I have had two different clients have two different experiences with two different branches of the LTB and the findings in both cases were in the landlord's favour. Hardly the foundation for a meaningful scientific study, but noteworthy, regardless. Confiscating a building worth $400,000 and mortgage-free is nothing short of dramatic. What is the whole story?
  • CPthunderbay | 11 Jul 2015, 12:17 PM Agree 0
    I agree wholeheartedly with JennRLP there's always more potatoes in the hill, this story is missing crucial facts. I also find it ironic that they revised and renamed the Landlord Tenant Act to the Tenant Act which is quite appropo considering it is heavily weighted in the tenants favour. The land load must Jump through a plethora of convoluted hoops and God forbid they use the wrong form or make a mistake because it can cause the clock to reset and they start over again. When dealing with the LTB they are very often eager to help a tenant but not so much for a beleaguered landlord. The LTB processes are confusing and cumbersome in many cases, and as such it is simply another reason why many mom and pop landlords have dropped out of the equation which leaves the bigger players in the game because they can afford to hire property managers who make a living out of knowing the tenant act and which form to use and how to use them. Those big players will surely get rid of the miscreants quickly and eventually those miscreants will find some poor unsophisticated landlord or will end up in public housing because they can't find a place to live so once again Joe Q Public ends up footing the bill. The province of Ontario is the biggest landlord because of many years of a poorly constructed and executed tenant act. The small time investor gets fed up with the system or gets financially injured and the big players are happy to pick up the slack but they don't usually offer lower end rental units so the lower income tenants naturally end up on the publics doorstep. instead of increasing public housing units our government should set forth an agenda that could rezone more land to accommodate smaller unit count buildings and rejig some of the rules and make small investors come to the table in a big way and the extra supply of rental housing will relax the rental rates and remove pressure from the demand for public sponsored housing. Until our politicians actually grow a set and set out to address some core policy issues we can look funding more public housing because the little players are usually the ones that have the more affordable units for rent.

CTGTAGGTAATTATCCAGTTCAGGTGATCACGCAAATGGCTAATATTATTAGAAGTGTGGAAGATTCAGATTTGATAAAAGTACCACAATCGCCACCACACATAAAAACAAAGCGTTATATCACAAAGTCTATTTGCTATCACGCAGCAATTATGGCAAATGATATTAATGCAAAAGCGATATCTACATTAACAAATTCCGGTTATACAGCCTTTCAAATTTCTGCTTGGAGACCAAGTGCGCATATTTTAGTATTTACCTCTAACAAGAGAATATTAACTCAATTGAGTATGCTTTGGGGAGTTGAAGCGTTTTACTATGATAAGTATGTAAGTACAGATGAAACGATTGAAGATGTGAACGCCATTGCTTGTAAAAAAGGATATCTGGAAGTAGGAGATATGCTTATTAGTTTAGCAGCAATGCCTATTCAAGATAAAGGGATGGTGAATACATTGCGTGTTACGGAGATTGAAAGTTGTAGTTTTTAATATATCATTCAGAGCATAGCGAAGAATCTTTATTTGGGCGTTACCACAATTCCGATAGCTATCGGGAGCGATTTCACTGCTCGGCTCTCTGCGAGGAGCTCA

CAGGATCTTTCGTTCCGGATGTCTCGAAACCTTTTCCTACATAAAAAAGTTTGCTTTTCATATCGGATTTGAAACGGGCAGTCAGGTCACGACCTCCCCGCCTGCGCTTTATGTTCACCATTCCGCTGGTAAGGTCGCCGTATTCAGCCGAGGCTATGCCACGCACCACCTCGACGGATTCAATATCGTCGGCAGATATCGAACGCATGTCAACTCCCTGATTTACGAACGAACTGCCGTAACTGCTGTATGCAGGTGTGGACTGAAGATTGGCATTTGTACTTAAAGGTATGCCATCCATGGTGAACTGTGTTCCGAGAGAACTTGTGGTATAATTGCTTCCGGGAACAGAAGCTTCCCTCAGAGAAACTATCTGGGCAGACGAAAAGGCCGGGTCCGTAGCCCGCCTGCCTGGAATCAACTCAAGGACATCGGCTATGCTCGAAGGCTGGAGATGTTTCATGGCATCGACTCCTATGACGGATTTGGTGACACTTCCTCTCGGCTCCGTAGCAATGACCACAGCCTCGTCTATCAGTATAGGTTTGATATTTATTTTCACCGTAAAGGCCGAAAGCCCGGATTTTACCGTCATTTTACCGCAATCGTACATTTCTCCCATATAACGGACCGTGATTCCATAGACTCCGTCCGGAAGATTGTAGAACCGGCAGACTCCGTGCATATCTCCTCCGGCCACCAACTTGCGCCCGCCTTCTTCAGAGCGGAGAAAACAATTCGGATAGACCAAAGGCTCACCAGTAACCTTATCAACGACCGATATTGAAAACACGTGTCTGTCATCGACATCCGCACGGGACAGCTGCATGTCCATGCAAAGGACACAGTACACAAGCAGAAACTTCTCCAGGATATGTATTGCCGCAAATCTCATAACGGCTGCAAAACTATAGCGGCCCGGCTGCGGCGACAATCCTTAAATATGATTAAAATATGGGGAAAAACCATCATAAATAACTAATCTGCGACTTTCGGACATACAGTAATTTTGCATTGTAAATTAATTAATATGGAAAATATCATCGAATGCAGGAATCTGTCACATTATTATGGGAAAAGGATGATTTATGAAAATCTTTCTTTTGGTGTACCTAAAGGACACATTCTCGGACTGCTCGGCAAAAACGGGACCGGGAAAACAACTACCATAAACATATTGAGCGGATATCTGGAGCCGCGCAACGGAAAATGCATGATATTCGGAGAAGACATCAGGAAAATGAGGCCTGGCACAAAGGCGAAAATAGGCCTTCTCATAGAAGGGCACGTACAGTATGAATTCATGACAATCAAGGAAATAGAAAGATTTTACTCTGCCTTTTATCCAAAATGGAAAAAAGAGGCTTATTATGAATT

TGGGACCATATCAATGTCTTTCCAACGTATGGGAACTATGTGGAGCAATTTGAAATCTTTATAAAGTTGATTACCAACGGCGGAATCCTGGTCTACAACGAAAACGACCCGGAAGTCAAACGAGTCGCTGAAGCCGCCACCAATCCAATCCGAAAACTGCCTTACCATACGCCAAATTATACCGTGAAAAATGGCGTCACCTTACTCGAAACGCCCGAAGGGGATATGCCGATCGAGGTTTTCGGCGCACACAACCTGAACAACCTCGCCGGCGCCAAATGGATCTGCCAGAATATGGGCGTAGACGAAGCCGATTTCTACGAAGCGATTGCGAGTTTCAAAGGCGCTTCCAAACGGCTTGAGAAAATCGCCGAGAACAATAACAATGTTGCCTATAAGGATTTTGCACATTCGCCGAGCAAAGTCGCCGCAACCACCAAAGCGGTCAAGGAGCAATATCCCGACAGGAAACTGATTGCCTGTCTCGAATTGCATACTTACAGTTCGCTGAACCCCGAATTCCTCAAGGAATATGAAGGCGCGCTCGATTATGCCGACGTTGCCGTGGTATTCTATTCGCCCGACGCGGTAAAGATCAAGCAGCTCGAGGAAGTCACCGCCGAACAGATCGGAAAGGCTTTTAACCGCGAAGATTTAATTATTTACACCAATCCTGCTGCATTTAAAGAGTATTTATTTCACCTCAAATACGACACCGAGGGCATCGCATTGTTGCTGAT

• Racquel | 11 Jul 2015, 12:44 PM Agree 0
    We got feed up with Ontario Landlord and Tenant Laws and Left.
    Having lived through 2 Professional tenant scams we called it quits.